Then it gave the food groups and how much to eat for a 1600 Calorie a day diet. Fruits: 1.5 cups -Focus on whole fruits that are fresh, frozen, canned, or dried. Vegetables: 2 cups - Choose a variety of colorful fresh, frozen, and canned vegetables -make sure to include dark green, red, and orange choices. Grains: 5 ounces - Make half your grains whole grains. Find whole grain foods by reading Nutrition Facts label and ingredient list. Protein: 5 ounces - Vary your protein routine. Mix up your protein foods to include seafood; beans, peas, and lentils; unsalted nuts and seeds; soy products; eggs; and lean meats and poultry. Dairy: 3 cups - Move to low-fat or fat-free dairy milk or yogurt (or lactose-free dairy or fortified soy version). Look for ways to include dairy or fortified soy alternatives at meals and snacks throughout the day.
Choose foods and beverages with less added sugars, saturated fat, and sodium (salt). Limit added sugars to <40 grams a day; Saturated fat to <18 grams a day; and Sodium to <2,300 milligrams a day. Be Active your way. Children 6-17 years old should move 60 minutes every day. Adults should be physically active at least 2.5 hours per week.
Page 2 of the MyPlate Plan was a daily record of what you did. This was laid out nicely with the five food groups on the left side, 2nd column was to write down the food choices made for each food group; 3rd column asked did you reach your targets (yes/no). And the 4th column, did you limit your sugars, fat, and sodium and were you active for the time frame given (yes/no).
This page also had a disclaimer. *This 1600-calorie pattern is only an estimate of your needs. Monitor your body weight and adjust your calories if needed.
This week, I am going to try this MyPlate Plan. I hope I make it past 6 weeks!!
I have exciting news to share with you. But first, I want to let you know there will not be a Free Community Meal on New Year’s Day. The next meal will be on January 17th. And we do have bingo at St Peter Roman Catholic Church on January 8th. Doors open at 1 pm. More info on both will be shared next week.
Food insecurity has been around worldwide forever. In 2014 WCHI worked towards alleviating food insecurity in Whitehall and Coplay. In 2015, there was a Lehigh Valley wide food insecurity meeting held at Sacred Heart Hospital. Whitehall Mayor, Ed Hozza at the time, and I were invited with around 100 Lehigh Valley people attending. I became part of the LV Food Policy Council (LVFPC) and serve on the Food Access Work Group. I have worked ever since with Susan Dalandan and several other amazing people who want to help end food insecurity.
This info now comes from Susan Dalandan, Coordinator of LVFPC, and from Governor Wolf ‘s office through a press release from emails sent to me this week. I am sharing portions of the info since my article must remain short.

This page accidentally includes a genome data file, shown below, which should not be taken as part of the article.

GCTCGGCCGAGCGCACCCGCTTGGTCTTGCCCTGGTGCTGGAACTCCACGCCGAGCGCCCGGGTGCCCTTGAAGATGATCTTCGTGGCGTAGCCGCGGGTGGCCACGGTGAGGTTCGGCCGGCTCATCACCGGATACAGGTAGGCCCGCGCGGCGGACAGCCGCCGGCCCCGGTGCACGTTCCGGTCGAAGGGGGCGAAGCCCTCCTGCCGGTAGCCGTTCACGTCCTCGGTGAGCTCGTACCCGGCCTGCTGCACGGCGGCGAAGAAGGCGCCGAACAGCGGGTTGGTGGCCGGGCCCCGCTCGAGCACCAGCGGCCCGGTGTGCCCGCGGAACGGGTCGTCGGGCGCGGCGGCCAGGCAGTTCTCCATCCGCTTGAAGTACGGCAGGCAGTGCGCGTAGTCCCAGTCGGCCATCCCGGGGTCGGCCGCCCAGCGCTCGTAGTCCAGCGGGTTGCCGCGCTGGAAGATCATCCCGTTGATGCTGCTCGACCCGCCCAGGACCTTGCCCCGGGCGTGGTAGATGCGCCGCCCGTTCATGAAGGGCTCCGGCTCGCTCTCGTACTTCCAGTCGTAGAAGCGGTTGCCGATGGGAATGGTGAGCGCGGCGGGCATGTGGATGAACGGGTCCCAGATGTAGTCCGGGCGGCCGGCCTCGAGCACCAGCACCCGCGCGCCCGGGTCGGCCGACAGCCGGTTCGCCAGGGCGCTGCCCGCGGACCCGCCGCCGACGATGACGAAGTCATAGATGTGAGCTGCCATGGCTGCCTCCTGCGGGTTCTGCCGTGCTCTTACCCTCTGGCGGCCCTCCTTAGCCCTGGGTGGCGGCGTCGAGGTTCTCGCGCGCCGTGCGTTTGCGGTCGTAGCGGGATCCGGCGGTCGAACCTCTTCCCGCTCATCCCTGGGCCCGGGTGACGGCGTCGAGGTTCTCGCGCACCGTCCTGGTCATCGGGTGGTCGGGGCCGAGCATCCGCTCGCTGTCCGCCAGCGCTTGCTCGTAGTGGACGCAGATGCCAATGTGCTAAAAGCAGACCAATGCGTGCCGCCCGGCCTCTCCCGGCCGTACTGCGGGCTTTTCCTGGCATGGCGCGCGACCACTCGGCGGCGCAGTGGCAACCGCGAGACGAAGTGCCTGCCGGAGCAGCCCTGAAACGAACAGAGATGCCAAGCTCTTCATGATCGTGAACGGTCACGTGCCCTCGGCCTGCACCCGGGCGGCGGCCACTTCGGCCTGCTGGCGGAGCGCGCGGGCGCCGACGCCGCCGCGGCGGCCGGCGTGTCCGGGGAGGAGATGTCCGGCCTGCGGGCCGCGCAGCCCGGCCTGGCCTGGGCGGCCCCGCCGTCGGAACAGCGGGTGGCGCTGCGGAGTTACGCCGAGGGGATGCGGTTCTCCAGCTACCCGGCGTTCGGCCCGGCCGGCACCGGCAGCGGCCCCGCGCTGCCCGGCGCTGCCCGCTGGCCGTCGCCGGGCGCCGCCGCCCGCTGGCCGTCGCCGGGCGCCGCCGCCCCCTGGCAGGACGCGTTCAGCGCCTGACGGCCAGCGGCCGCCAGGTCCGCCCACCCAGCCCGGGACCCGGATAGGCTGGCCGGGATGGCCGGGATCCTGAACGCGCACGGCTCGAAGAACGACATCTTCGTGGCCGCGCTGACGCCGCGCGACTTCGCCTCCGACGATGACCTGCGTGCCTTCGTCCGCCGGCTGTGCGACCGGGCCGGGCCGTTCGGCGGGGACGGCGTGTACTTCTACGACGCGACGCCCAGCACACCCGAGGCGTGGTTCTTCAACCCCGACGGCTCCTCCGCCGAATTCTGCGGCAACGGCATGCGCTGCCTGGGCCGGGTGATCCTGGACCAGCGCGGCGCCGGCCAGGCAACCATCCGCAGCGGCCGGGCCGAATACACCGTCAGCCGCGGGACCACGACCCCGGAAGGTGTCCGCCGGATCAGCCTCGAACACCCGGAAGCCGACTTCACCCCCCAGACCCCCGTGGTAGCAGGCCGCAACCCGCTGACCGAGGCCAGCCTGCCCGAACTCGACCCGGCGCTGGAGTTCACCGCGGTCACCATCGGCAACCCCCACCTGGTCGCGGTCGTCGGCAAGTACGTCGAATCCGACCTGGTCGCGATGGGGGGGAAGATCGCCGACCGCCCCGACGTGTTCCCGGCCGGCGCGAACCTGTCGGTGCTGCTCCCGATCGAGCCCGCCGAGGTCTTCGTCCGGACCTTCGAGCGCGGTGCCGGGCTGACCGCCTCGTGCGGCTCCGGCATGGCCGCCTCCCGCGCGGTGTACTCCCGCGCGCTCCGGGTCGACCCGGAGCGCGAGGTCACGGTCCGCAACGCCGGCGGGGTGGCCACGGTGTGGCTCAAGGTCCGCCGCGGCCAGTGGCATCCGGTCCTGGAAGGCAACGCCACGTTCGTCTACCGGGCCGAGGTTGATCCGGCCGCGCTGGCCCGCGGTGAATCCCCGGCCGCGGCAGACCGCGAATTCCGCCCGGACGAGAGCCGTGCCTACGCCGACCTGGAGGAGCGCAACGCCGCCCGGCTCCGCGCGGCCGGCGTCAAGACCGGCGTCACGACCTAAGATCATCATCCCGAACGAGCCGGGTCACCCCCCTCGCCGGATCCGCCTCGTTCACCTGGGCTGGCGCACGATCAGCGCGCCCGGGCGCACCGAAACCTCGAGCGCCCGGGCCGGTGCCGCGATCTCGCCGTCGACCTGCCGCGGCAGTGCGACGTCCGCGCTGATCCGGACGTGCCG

From Susan, “LVFPC has much to be proud of in our past seven years of work. Our task forces and work groups remain committed to working together. They continue to bring new partners to the table in addressing problems in the Lehigh Valley food system and continue to influence regional and state policy.
We are so excited about the final accomplishment of this year! Former Executive Director of Pittsburgh Food Policy Council, Dawn Plummer, and LVFPC Coordinator, Susan Dalandan, wrote the position paper for Governor Wolf and Secretary Redding on the creation of a state-wide food policy council. We are so happy that, after long fourth quarter negotiations with the Governor’s office and the legislative office of the Department of Agriculture, Governor Wolf announced the creation of a state food policy council. This will further the work of the Department of Agriculture and the state’s commitment to a strong food system in Pennsylvania.”
From Governor Wolf and the press release: In an action finalizing his legacy of support to improve access to food for all Pennsylvanians, Governor Tom Wolf today (December 15th) signed an executive order creating the Pennsylvania Food Policy Council.
“Food is a basic human right that has the power to change lives,” said Gov. Wolf. “This Food Policy Council will work for the people of Pennsylvania; to improve their everyday lives and our collective future. It is our responsibility and our duty to take hunger off the table.”
The Pennsylvania Food Policy Council will build on this progress through continued evaluation of the issues facing Pennsylvania’s food system and developing strategies to improve food security and nutrition while reducing food waste. The duties of the council – which will include a director along with the secretaries of the departments of Aging, Agriculture, Education, Environmental Protection, Health, Human Services, and Labor & Industry – will include: 1. Making recommendations to promote coordination, communication, and joint planning between agency programs and external partners in the private sector to support the food system. 2. Developing recommendations on improved partnerships to better reach those at the highest risk of hunger and expand food and nutrition delivery systems. 3. Developing recommendations to reduce food waste across Pennsylvania. 4. Developing and implementing strategies to expand the use of Pennsylvania agricultural products in public and private food assistance programs. And 5. Developing a Food Action Plan to be updated on a biennial basis and include a strategic plan to accomplish goals and measure progress.